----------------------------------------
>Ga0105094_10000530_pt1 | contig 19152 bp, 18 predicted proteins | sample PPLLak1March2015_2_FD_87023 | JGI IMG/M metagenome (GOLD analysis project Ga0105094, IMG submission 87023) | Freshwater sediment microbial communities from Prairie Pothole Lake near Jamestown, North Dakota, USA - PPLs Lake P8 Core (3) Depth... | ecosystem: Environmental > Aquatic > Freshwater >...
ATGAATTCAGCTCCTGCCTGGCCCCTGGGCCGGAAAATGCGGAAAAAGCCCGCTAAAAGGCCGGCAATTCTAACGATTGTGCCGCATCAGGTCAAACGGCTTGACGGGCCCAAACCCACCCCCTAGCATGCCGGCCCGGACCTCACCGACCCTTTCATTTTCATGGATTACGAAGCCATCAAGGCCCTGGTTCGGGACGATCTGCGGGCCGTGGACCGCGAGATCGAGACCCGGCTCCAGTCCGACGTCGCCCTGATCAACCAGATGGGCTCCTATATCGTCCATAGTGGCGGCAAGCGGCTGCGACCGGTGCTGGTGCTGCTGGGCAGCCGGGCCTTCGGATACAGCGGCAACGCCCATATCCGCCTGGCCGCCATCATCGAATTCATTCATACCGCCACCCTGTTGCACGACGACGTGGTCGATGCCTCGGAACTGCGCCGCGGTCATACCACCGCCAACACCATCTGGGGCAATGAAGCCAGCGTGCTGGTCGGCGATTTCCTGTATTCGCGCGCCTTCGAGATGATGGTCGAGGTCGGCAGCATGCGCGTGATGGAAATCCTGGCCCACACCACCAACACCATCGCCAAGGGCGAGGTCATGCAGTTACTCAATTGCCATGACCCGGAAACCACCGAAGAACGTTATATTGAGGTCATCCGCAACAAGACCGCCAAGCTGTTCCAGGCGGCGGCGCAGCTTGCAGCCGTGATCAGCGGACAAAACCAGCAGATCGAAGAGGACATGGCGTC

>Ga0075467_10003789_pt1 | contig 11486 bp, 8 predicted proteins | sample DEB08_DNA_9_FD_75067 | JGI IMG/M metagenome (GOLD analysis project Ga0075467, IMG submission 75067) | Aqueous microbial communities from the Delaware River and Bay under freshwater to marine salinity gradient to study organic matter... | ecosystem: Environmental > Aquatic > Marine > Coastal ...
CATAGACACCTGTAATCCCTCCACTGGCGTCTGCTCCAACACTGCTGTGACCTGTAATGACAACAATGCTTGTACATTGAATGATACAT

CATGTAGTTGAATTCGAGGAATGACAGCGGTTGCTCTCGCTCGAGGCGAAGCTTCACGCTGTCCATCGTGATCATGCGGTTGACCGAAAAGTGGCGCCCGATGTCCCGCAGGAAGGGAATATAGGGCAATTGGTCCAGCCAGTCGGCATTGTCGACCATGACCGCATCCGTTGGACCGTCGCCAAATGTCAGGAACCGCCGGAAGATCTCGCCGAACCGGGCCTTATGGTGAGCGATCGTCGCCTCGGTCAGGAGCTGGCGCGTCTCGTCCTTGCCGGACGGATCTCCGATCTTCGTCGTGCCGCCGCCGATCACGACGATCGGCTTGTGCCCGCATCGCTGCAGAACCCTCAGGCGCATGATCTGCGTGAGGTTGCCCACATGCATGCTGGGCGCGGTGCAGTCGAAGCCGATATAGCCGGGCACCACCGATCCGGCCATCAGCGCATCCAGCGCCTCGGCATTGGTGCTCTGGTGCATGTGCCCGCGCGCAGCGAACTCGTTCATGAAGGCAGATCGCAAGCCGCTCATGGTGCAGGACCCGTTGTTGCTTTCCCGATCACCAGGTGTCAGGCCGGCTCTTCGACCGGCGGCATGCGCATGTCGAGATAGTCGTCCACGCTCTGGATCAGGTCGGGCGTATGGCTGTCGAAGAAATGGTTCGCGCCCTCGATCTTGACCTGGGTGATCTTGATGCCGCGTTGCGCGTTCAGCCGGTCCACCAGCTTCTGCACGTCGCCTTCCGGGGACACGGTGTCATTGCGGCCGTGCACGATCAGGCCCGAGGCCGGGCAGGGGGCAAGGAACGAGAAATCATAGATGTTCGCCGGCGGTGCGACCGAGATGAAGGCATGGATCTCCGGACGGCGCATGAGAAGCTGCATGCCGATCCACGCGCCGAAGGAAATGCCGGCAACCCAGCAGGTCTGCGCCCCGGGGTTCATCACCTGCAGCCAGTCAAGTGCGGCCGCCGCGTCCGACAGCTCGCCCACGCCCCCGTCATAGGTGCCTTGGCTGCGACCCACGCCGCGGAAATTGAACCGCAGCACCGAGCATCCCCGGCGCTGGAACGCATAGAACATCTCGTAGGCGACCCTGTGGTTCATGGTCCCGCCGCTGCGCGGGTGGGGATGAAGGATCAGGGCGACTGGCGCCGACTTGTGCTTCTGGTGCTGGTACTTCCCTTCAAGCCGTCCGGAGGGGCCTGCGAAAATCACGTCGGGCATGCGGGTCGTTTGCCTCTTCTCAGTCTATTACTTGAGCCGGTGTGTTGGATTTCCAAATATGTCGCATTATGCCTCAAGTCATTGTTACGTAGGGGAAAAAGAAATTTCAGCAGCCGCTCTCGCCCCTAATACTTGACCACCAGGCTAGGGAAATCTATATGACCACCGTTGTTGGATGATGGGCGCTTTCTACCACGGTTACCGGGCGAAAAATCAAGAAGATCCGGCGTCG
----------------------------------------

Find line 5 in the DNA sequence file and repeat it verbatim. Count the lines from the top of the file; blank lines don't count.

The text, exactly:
CATGTAGTTGAATTCGAGGAATGACAGCGGTTGCTCTCGCTCGAGGCGAAGCTTCACGCTGTCCATCGTGATCATGCGGTTGACCGAAAAGTGGCGCCCGATGTCCCGCAGGAAGGGAATATAGGGCAATTGGTCCAGCCAGTCGGCATTGTCGACCATGACCGCATCCGTTGGACCGTCGCCAAATGTCAGGAACCGCCGGAAGATCTCGCCGAACCGGGCCTTATGGTGAGCGATCGTCGCCTCGGTCAGGAGCTGGCGCGTCTCGTCCTTGCCGGACGGATCTCCGATCTTCGTCGTGCCGCCGCCGATCACGACGATCGGCTTGTGCCCGCATCGCTGCAGAACCCTCAGGCGCATGATCTGCGTGAGGTTGCCCACATGCATGCTGGGCGCGGTGCAGTCGAAGCCGATATAGCCGGGCACCACCGATCCGGCCATCAGCGCATCCAGCGCCTCGGCATTGGTGCTCTGGTGCATGTGCCCGCGCGCAGCGAACTCGTTCATGAAGGCAGATCGCAAGCCGCTCATGGTGCAGGACCCGTTGTTGCTTTCCCGATCACCAGGTGTCAGGCCGGCTCTTCGACCGGCGGCATGCGCATGTCGAGATAGTCGTCCACGCTCTGGATCAGGTCGGGCGTATGGCTGTCGAAGAAATGGTTCGCGCCCTCGATCTTGACCTGGGTGATCTTGATGCCGCGTTGCGCGTTCAGCCGGTCCACCAGCTTCTGCACGTCGCCTTCCGGGGACACGGTGTCATTGCGGCCGTGCACGATCAGGCCCGAGGCCGGGCAGGGGGCAAGGAACGAGAAATCATAGATGTTCGCCGGCGGTGCGACCGAGATGAAGGCATGGATCTCCGGACGGCGCATGAGAAGCTGCATGCCGATCCACGCGCCGAAGGAAATGCCGGCAACCCAGCAGGTCTGCGCCCCGGGGTTCATCACCTGCAGCCAGTCAAGTGCGGCCGCCGCGTCCGACAGCTCGCCCACGCCCCCGTCATAGGTGCCTTGGCTGCGACCCACGCCGCGGAAATTGAACCGCAGCACCGAGCATCCCCGGCGCTGGAACGCATAGAACATCTCGTAGGCGACCCTGTGGTTCATGGTCCCGCCGCTGCGCGGGTGGGGATGAAGGATCAGGGCGACTGGCGCCGACTTGTGCTTCTGGTGCTGGTACTTCCCTTCAAGCCGTCCGGAGGGGCCTGCGAAAATCACGTCGGGCATGCGGGTCGTTTGCCTCTTCTCAGTCTATTACTTGAGCCGGTGTGTTGGATTTCCAAATATGTCGCATTATGCCTCAAGTCATTGTTACGTAGGGGAAAAAGAAATTTCAGCAGCCGCTCTCGCCCCTAATACTTGACCACCAGGCTAGGGAAATCTATATGACCACCGTTGTTGGATGATGGGCGCTTTCTACCACGGTTACCGGGCGAAAAATCAAGAAGATCCGGCGTCG